While cross-border-acquisitions (CBA) constitute a significant and expanding proportion of the total mergers and acquisitions transactions, their benefits and costs to the acquiring firm's shareholders are not fully understood. The documented evidence that a country's legal environment and level of investor protection affect firm's value suggests that these same factors should also impact on the profitability of CBA. The paper contributes to the literature by examining the implications of the legal tradition of the target's country of domicile on bidders' gains, using a sample of UK acquiring firms. The findings, which are controlled for several factors that are known to affect acquirers' gains, show that the difference in the legal tradition of the target's nation plays a significant role in influencing the gains from CBA of UK acquirers. They also show that during both the announcement period and in the long-run acquiring firms of targets based in civil-law countries outperform acquirers of targets based in common-law countries. In addition, acquiring a firm in markets that have higher restrictions on capital mobility, or stricter capital controls, can add more value to shareholders' wealth. Finally, the legal tradition of the target's nation interacts with several deal- and firm-specific factors in shaping the gains to acquiring firms.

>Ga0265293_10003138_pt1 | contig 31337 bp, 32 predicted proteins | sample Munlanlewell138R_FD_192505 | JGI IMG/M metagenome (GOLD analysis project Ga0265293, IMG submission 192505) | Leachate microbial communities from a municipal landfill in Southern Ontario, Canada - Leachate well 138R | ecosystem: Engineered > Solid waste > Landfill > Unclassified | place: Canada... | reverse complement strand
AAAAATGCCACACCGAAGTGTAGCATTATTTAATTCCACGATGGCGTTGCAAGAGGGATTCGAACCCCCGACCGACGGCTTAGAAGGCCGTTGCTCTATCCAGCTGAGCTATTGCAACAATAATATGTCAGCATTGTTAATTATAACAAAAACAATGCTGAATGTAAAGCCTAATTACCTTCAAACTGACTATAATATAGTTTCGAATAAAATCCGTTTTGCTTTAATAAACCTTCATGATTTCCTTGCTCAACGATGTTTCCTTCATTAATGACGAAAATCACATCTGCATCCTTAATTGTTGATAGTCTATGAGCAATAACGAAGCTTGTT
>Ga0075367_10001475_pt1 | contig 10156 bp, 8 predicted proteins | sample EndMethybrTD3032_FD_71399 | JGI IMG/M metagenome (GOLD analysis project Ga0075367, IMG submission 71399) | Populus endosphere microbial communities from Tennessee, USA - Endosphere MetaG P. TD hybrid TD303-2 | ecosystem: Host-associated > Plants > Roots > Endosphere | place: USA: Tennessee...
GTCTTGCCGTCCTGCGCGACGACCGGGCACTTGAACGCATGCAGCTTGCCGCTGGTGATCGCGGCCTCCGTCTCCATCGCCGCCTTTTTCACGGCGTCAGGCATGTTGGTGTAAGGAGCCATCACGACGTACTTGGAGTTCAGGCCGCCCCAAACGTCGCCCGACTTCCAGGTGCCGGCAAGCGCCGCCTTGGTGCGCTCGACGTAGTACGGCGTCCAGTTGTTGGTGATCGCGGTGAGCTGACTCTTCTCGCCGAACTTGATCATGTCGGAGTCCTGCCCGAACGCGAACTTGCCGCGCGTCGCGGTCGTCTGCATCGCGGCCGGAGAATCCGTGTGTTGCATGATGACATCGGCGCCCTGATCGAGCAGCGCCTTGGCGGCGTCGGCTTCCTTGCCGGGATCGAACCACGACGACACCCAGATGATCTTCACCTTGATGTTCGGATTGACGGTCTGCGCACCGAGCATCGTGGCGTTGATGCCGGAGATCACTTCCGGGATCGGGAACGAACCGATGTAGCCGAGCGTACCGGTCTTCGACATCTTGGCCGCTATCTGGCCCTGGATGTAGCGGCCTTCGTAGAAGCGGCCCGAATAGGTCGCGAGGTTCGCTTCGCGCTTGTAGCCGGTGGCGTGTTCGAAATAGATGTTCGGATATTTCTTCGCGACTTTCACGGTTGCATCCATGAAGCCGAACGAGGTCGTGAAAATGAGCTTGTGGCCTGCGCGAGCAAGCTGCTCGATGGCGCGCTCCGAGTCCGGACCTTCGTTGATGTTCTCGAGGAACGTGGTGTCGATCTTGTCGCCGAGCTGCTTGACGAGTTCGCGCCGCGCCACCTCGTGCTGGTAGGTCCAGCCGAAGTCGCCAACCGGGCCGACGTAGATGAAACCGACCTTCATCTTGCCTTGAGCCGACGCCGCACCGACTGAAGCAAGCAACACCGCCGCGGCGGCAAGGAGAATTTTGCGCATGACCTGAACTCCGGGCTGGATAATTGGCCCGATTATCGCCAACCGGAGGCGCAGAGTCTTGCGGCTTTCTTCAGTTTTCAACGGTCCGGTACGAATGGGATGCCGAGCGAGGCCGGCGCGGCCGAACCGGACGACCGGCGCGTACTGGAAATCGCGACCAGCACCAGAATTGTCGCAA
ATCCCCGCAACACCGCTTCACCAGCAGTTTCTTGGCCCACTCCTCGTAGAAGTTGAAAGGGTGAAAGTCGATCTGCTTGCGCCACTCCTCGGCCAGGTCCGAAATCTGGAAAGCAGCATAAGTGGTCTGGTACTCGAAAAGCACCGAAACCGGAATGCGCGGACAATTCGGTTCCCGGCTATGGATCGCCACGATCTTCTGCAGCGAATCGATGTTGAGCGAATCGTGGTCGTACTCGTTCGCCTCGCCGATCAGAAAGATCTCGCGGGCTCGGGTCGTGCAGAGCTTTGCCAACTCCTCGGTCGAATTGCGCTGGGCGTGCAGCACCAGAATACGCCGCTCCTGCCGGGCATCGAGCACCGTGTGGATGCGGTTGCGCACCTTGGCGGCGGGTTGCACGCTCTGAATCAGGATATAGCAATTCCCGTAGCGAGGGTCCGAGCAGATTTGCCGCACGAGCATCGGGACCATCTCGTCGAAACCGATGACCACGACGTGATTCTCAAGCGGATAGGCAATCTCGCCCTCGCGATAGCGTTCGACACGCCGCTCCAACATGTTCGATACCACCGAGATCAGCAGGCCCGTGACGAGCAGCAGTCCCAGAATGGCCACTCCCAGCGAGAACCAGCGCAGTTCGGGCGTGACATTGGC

- cross-border mergers and acquisitions
- legal tradition
- investor protection
- capital mobility
- exchange rate dynamics